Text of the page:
For all of modern Intel history, it has specified a TDP rating for all of its silicon. The TDP rating is given at a specific max core temperature (Tj_MAX) so that OEM chassis designers know how big to make their cases and what sort of cooling is necessary. Generally speaking, anything above 50W ends up in some form of a desktop (or all-in-one) while TDPs below 50W can go into notebooks. Below ~5W you can go into a tablet (think iPad/Nexus 10), and below 2W you can go into a smartphone. These are rough guidelines, and there are obviously exceptions.
With Haswell, Intel promised to deliver SKUs as low as 10W. That's not quite low enough to end up in an iPad, but it's clear where Intel is headed. In a brief statement at the end of last year, Intel announced that it would bring a small amount of 10W Ivy Bridge CPUs to market in advance of the Haswell launch. At IDF we got a teaser that Intel could hit 8W with Haswell, and given that both Haswell and Ivy Bridge are built at 22nm with relatively similar architectures it's not too far of a stretch to assume that Ivy Bridge could also hit a similar power target. Then came the CES announcement: Intel will deliver 7W Ivy Bridge SKUs starting this week. Then came the fine print: the 7W SKUs are rated at a 10W or 13W TDP, but 7W using Intel's Scenario Design Power (SDP) spec. Uh oh.
Let's first look at the new lineup. The table below includes both the new Y-series SKUs as well as the best 17W U-series SKUs:
Low TDP Intel Core Processor Comparison
  Pentium 2129Y Core i3-3229Y Core i5-3339Y Core i5-3439Y Core i5-3317U Core i7-3689Y Core i7-3517UE
Nominal TDP 10W 13W 17W 13W 17W
cTDP Down - 10W 13W 10W 13W
SDP 7W - 7W -
Cores/Threads 2/2 2/4
Base CPU Clock 1.1GHz 1.4GHz 1.5GHz 1.5GHz 1.7GHz 1.5GHz 1.7GHz
1C Turbo - - 2.0GHz 2.3GHz 2.6GHz 2.6GHz 2.8GHz
2C Turbo - - 1.8GHz 2.1GHz 2.4GHz 2.4GHz 2.6GHz
L3 Cache Size 2MB 3MB 4MB
GPU HD HD 4000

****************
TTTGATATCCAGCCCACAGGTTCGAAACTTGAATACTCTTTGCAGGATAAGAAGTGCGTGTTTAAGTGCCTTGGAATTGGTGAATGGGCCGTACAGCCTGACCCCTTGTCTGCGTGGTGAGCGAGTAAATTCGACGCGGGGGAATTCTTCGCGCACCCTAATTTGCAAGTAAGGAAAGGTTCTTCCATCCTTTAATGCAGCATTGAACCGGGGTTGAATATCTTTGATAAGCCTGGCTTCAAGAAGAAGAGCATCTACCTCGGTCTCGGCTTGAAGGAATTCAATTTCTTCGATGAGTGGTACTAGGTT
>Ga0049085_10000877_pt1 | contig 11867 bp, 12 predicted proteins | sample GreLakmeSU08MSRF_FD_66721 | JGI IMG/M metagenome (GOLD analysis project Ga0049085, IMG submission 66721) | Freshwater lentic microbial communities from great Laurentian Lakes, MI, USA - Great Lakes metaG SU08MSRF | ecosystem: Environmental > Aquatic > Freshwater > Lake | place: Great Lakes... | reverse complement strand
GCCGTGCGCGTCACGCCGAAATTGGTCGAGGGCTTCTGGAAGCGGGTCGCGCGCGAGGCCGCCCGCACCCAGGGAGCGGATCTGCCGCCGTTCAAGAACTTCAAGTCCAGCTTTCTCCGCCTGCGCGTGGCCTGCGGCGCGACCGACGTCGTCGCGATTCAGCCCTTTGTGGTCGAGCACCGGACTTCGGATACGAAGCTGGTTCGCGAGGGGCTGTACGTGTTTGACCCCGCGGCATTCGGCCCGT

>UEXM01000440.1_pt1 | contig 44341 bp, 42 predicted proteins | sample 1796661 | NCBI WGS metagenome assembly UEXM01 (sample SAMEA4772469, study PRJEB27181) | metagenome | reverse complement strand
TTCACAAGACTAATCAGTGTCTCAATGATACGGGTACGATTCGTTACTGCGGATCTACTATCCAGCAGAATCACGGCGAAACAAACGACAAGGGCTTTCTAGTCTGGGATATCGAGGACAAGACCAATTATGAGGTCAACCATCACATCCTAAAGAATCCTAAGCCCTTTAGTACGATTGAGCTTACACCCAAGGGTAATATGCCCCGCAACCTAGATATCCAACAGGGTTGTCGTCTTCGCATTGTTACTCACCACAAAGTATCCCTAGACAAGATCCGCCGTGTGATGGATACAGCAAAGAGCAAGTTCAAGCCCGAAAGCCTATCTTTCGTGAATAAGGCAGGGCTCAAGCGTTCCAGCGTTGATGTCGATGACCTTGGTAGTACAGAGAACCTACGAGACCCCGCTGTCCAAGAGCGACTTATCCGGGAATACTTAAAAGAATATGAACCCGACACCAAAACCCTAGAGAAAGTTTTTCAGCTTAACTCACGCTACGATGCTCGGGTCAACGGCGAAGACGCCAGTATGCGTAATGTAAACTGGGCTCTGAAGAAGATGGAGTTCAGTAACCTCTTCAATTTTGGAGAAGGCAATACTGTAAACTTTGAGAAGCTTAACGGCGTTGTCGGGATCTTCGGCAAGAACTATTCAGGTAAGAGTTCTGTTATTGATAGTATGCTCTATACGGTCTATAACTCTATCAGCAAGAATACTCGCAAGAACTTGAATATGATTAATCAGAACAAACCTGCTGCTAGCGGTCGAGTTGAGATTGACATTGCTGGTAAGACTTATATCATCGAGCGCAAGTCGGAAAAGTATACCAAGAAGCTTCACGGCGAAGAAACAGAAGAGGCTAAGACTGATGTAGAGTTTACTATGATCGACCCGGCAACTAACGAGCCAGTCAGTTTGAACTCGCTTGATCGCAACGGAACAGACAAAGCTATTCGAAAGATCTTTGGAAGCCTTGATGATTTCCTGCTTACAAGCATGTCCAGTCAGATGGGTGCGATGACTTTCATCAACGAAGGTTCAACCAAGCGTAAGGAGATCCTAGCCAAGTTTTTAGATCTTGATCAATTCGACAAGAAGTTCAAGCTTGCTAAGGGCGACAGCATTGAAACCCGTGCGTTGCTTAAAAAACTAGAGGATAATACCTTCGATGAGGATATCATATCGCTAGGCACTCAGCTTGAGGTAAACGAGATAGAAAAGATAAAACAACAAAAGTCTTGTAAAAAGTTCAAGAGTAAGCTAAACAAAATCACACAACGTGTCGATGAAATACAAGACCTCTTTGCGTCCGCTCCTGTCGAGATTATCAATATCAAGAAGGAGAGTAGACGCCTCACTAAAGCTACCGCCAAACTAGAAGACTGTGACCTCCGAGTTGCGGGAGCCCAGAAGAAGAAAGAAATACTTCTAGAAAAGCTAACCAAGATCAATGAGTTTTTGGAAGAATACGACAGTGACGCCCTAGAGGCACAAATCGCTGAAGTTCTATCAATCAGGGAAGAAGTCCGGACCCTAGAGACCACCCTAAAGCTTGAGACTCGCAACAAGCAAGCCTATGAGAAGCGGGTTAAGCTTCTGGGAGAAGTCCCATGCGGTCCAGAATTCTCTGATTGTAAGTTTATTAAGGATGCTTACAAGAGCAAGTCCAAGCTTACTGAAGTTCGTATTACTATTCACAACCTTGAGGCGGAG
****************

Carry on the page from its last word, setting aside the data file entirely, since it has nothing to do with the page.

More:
Base GPU Clock 350MHz
Max GPU Clock 850MHz 1.05GHz 850MHz 1.1GHz
Quick Sync No Yes
VT-d No Yes
VT-x Yes
Socket FCBGA-1023
Price $150 $250 $250 $250 $225 $362 $330
Compared to a similarly configured U-series part, moving to a Y-series/7W part usually costs you 200MHz in base clock, ~250MHz in max GPU clock, and 200 - 300MHz in max turbo frequency. Cache sizes, features and Hyper Threading are non-negotiable when going between U and Y. The lower clocks are likely the result of lower operating voltages and a side effect of the very low leakage binning. The cost of all of this? Around an extra $30 over a similar U-SKU. That doesn't sound like much but when you keep in mind that most competing ARM based SoCs sell for $30 themselves, it is a costly adder from an OEM's perspective.
Now the debate.
Intel should have undoubtedly been very specific about 7W being an SDP distinction, especially when the launch slide compared it to TDPs of other Intel parts. Of course Intel failed to do this, which brought on a lot of criticism. To understand how much of the criticism was warranted we need to first understand how Intel comes up with a processor's TDP and SDP ratings.
Intel determines a processor's TDP by running a few dozen workloads on the product and measuring thermal dissipation/power consumption. These workloads include individual applications, multitasking workloads (CPU + GPU for example) and synthetic measures that are more closely related to power viruses (e.g. specifically try to switch as many transistors in parallel as possible). The processor's thermal behavior in all of these workloads ends up determining its TDP at a given clock speed.